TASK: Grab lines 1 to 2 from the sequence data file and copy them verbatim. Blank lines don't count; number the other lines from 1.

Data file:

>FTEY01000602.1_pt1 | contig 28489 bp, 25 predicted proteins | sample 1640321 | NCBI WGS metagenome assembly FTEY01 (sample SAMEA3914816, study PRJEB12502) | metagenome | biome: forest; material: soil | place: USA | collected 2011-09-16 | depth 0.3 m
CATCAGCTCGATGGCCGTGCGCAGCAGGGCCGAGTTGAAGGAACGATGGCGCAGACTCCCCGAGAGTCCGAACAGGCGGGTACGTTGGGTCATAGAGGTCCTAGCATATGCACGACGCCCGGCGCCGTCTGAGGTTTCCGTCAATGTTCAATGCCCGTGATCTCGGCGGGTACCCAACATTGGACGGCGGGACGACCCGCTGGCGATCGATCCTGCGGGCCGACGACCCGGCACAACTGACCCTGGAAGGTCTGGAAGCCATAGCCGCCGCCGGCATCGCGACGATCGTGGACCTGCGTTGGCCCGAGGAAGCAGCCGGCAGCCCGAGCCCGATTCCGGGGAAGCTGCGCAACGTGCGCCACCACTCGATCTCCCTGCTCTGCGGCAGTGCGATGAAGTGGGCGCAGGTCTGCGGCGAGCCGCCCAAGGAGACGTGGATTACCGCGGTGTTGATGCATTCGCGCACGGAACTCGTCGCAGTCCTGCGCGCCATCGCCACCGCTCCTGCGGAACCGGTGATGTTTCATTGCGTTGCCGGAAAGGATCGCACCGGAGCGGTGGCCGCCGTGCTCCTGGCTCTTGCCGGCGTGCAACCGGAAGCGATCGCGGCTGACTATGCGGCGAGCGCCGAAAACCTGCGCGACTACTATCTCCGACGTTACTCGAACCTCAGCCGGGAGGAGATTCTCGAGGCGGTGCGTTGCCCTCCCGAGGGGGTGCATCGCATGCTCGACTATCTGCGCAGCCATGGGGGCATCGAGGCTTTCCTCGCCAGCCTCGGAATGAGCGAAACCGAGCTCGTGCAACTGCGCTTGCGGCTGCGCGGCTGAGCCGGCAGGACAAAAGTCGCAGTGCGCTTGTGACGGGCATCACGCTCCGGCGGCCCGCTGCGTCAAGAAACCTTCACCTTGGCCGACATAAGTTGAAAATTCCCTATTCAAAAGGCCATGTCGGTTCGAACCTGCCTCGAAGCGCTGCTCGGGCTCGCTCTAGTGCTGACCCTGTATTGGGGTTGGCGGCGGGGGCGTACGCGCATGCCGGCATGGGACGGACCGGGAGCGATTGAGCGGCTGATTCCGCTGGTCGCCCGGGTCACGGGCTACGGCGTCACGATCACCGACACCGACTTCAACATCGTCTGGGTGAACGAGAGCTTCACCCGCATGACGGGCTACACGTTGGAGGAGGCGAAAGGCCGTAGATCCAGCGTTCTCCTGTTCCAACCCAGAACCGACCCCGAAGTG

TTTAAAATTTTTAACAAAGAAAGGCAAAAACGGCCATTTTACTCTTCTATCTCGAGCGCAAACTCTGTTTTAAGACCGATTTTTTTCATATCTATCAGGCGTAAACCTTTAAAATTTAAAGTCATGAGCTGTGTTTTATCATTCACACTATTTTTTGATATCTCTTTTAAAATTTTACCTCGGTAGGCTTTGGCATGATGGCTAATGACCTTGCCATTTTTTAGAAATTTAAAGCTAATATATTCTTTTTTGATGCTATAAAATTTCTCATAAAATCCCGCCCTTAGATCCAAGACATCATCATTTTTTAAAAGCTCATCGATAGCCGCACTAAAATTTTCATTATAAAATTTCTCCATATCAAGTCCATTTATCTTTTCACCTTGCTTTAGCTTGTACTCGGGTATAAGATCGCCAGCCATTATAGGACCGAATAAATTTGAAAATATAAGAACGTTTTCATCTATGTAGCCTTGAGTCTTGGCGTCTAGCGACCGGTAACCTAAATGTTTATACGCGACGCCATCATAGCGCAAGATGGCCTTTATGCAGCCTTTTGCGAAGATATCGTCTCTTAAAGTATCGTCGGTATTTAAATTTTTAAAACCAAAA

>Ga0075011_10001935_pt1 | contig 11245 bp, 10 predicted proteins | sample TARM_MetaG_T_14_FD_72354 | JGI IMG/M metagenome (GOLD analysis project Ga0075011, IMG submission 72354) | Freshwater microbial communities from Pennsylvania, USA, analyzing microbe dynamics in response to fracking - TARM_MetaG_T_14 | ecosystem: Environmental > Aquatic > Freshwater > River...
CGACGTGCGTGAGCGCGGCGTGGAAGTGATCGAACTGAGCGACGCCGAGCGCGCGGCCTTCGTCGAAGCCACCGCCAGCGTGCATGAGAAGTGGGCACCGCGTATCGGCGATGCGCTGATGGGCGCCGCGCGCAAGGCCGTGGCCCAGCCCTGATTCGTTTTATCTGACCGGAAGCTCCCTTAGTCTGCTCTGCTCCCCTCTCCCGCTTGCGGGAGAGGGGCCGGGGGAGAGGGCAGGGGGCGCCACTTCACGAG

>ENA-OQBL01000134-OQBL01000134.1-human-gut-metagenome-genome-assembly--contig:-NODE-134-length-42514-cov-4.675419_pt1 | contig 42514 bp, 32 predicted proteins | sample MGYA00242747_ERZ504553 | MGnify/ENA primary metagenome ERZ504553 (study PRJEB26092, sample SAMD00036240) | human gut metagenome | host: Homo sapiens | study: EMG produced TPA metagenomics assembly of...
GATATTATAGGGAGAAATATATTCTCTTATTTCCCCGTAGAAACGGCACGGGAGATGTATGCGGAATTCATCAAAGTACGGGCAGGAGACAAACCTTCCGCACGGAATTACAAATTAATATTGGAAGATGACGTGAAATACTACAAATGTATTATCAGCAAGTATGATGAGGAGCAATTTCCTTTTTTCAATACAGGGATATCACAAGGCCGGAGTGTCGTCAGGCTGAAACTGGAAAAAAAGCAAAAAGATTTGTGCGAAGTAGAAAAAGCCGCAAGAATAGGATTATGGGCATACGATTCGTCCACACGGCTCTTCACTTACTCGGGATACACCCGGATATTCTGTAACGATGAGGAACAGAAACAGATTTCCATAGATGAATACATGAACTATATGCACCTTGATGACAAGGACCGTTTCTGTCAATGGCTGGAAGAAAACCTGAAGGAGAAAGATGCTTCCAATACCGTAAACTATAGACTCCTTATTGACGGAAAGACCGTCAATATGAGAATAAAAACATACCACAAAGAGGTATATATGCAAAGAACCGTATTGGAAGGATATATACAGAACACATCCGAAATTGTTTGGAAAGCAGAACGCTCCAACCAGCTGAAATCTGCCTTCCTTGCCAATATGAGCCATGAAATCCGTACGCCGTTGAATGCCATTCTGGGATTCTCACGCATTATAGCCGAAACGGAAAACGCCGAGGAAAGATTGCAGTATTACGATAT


>FTEY01000602.1_pt1 | contig 28489 bp, 25 predicted proteins | sample 1640321 | NCBI WGS metagenome assembly FTEY01 (sample SAMEA3914816, study PRJEB12502) | metagenome | biome: forest; material: soil | place: USA | collected 2011-09-16 | depth 0.3 m
CATCAGCTCGATGGCCGTGCGCAGCAGGGCCGAGTTGAAGGAACGATGGCGCAGACTCCCCGAGAGTCCGAACAGGCGGGTACGTTGGGTCATAGAGGTCCTAGCATATGCACGACGCCCGGCGCCGTCTGAGGTTTCCGTCAATGTTCAATGCCCGTGATCTCGGCGGGTACCCAACATTGGACGGCGGGACGACCCGCTGGCGATCGATCCTGCGGGCCGACGACCCGGCACAACTGACCCTGGAAGGTCTGGAAGCCATAGCCGCCGCCGGCATCGCGACGATCGTGGACCTGCGTTGGCCCGAGGAAGCAGCCGGCAGCCCGAGCCCGATTCCGGGGAAGCTGCGCAACGTGCGCCACCACTCGATCTCCCTGCTCTGCGGCAGTGCGATGAAGTGGGCGCAGGTCTGCGGCGAGCCGCCCAAGGAGACGTGGATTACCGCGGTGTTGATGCATTCGCGCACGGAACTCGTCGCAGTCCTGCGCGCCATCGCCACCGCTCCTGCGGAACCGGTGATGTTTCATTGCGTTGCCGGAAAGGATCGCACCGGAGCGGTGGCCGCCGTGCTCCTGGCTCTTGCCGGCGTGCAACCGGAAGCGATCGCGGCTGACTATGCGGCGAGCGCCGAAAACCTGCGCGACTACTATCTCCGACGTTACTCGAACCTCAGCCGGGAGGAGATTCTCGAGGCGGTGCGTTGCCCTCCCGAGGGGGTGCATCGCATGCTCGACTATCTGCGCAGCCATGGGGGCATCGAGGCTTTCCTCGCCAGCCTCGGAATGAGCGAAACCGAGCTCGTGCAACTGCGCTTGCGGCTGCGCGGCTGAGCCGGCAGGACAAAAGTCGCAGTGCGCTTGTGACGGGCATCACGCTCCGGCGGCCCGCTGCGTCAAGAAACCTTCACCTTGGCCGACATAAGTTGAAAATTCCCTATTCAAAAGGCCATGTCGGTTCGAACCTGCCTCGAAGCGCTGCTCGGGCTCGCTCTAGTGCTGACCCTGTATTGGGGTTGGCGGCGGGGGCGTACGCGCATGCCGGCATGGGACGGACCGGGAGCGATTGAGCGGCTGATTCCGCTGGTCGCCCGGGTCACGGGCTACGGCGTCACGATCACCGACACCGACTTCAACATCGTCTGGGTGAACGAGAGCTTCACCCGCATGACGGGCTACACGTTGGAGGAGGCGAAAGGCCGTAGATCCAGCGTTCTCCTGTTCCAACCCAGAACCGACCCCGAAGTG